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Emerging infectious diseases: biology, historical significance and public policy
Emerging Infectious Diseases: Biology, Historical Significance and
Name of Person(s) Submitting Report
: Paula B. Lessem, Ph.D., Maren B. Reiner, M.S. E-mail
University of Richmond Title of Project
: Emerging Infectious Diseases: Biology, Historical Significance and
Public Policy Date(s) of Projec
t: Course offered Fall term 2006, Spring term 2007 & May term 2007 Amount Awarded
: $7800.00 Original Goals and Objectives
: Emerging infectious diseases will be used to teach
biological concepts needed to understand how microbes cause disease. The intention of
this course is to expose students to the clear and present danger posed by these infectious
agents, in order for them to understand the impact these microbes can have on the world
community. Additionally, they will learn the difficulties inherent in constructing and
implementing a comprehensive and successful public policy response. The possibility of
an outbreak, whether it occurs naturally or as biowar event, is real; therefore, it is critical
for undergraduates to be able to evaluate and understand the ramifications of such an
event. A further goal is to pique their interest sufficiently that they will continue to read
relevant stories and investigate future outbreaks.
Activities underway and/or completed to date:
This course was offered Fall term 2006
and enrolled 68 students representing all four years of undergraduates. The pre-test
assessment was done during the first week with an average performance of 25 % correct.
¾ Ancillary materials used for this course:
“The Power of Plagues” by Irwin W. Sherman “The Cobra Event” by Richard Preston
• Basic bacterial physiology • Basic viral physiology
• Cholera, syphilis, tuberculosis, leprosy, the plague
¾ Laboratory Investigations included –
• Spontaneous mutation detected by the generation of
• Determination of the Minimal Inhibitory Concentration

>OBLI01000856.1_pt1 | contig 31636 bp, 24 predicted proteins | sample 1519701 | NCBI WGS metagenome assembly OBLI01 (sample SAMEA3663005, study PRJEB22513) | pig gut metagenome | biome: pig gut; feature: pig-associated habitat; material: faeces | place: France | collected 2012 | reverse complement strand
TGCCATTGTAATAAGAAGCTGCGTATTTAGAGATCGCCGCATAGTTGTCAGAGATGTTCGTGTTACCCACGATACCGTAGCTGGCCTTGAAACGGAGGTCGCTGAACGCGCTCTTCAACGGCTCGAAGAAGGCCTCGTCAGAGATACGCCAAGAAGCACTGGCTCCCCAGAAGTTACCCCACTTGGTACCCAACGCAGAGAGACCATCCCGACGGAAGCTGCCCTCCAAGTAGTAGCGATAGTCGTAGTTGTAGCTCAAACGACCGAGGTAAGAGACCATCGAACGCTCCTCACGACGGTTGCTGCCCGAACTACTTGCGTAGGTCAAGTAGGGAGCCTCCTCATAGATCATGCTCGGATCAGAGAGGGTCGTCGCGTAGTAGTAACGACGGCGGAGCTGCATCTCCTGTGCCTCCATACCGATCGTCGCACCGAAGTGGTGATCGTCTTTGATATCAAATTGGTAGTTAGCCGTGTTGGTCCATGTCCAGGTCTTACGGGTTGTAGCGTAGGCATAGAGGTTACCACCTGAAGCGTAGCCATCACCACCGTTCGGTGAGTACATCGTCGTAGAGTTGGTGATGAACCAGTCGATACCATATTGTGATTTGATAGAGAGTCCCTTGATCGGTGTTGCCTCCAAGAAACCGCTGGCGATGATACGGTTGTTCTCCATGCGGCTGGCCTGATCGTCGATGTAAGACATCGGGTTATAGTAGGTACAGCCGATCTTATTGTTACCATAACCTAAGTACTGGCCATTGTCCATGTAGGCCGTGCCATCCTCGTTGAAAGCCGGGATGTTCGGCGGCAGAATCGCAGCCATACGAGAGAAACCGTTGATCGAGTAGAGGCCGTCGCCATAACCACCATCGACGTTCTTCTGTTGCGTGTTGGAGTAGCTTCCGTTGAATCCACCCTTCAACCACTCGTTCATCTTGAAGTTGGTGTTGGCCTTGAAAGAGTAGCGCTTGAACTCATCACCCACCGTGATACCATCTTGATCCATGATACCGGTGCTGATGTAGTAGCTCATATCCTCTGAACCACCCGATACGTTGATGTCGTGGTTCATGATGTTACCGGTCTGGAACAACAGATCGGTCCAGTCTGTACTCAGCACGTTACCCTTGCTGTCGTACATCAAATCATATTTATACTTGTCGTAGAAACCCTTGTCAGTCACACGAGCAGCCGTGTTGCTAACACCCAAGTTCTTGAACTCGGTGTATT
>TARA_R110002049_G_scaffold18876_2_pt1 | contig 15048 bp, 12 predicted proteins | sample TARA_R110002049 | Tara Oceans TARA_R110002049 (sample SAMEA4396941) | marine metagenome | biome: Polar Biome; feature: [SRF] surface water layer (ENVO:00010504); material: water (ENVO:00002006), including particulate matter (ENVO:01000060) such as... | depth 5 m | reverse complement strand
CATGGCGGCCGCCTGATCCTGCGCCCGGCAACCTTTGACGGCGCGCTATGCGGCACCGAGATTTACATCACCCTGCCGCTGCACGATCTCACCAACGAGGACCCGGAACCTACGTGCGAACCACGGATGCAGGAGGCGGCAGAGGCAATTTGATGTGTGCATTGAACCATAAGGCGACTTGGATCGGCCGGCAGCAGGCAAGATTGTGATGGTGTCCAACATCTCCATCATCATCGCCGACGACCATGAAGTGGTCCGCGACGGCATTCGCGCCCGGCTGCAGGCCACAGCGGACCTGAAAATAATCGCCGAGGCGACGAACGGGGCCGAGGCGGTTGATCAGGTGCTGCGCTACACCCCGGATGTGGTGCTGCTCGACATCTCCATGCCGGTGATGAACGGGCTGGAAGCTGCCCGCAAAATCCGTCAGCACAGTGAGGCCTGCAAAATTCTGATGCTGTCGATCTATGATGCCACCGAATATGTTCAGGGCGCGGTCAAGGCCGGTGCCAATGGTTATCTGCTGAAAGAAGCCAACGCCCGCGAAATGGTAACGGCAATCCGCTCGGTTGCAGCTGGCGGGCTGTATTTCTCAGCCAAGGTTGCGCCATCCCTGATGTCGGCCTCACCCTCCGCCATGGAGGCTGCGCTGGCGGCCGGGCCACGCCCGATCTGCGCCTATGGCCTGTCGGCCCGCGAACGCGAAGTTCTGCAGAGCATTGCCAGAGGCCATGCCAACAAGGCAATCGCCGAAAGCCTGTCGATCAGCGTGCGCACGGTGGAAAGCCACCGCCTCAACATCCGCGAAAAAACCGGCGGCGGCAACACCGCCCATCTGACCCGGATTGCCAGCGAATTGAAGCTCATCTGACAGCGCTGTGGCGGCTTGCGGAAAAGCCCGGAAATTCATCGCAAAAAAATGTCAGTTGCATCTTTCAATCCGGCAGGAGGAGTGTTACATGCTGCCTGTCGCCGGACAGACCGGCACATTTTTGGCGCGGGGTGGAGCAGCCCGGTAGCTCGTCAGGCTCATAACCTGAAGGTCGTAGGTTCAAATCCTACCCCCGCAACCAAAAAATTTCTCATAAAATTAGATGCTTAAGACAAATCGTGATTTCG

(MIC) of a lab strain of Staphylococcus aureus
to macrolides (tylosin, erythromycin, azithromycin and roxithromycin.)
• Induction with sub-MIC levels of tylosin to investigate the
possibility of generating greater resistance and cross resistance to other macrolides
• Agarose gel electrophoresis to differentiate between
monkeypox and smallpox (Edvotek simulation)
• Exchange of fluids (simulation) to demonstrate the spread
• Enzyme Linked Immunosorbent Assay to investigate
¾ Simulated and/or computer based activities
• Maps & Microbes – an epidemiological exercise
• Antibiotic sensitivity patterns of multiple strains of
to 5 antibiotics
• Determination of the active site of these 5 antibiotics in the
life cycle of Mycobacterium tuberculosis
• Making tough decisions: students will examine
epidemiological data from AIDS, measles and vancomycin resistant Staphylococcus aureus
and then determine which disease program they want to fund.
¾ Classroom student-generated presentations: samples of topics included:
• Bioterror • E. coli
• Tuskegee study • Legionnaires’ disease
¾ Assessment: We did a pre-course evaluation with a multiple choice test and the
students got 25% correct. The post-test will be given with the final exam (18 & 19 December).
Any snags or unanticipated delays encountered
: Our only problem was that we are
not able to cover the breadth of material we selected. This, however, is not a negative
outcome. Due to student interest and probing questions, we had to slow down the
dissemination of material to facilitate discussion. Those classes, with extended
discussions, were very informative and enjoyable to us and to the students. So, as we
plan for next semester, we are leaving room for extended class discussions.
Remainder of grant funds, $1347.13 will be used for travel to meetings.
¾ During the last week of class, we will have a speaker from the Virginia Health
Department speaking on the development of new vaccines. Several students will be joining the speaker (and the instructors) for lunch after the talk.
¾ Three women in the class are developing an independent study project to
investigate HIV in the Hispanic community in Richmond, VA. They have recruited a biology student to assist them. we will be working with them as they develop the questions and experiences they want. We are working with the Center for Civic Engagement on the UR campus.
¾ We have received numerous topically appropriate articles, emails, and links from
¾ Registration for the spring semester resulted in this class filling quickly with
predominantly juniors and seniors. We are filled (64) and will present this material in two lecture sessions and four laboratory classes.
¾ For the spring semester we are revising the order of topics presented, adding two
wet laboratory experiments, requiring an additional reading assignment where the students will have their choice of two books (“Mountains Beyond Mountains by Tracy Kidder or “The Demon in the Freezer” by Richard Preston), and providing an extra in-class interactive exercise. We are also revising the final lab project to allow the students to construct a student-directed multi-disciplinary approach to a question central to an emerging infectious disease.
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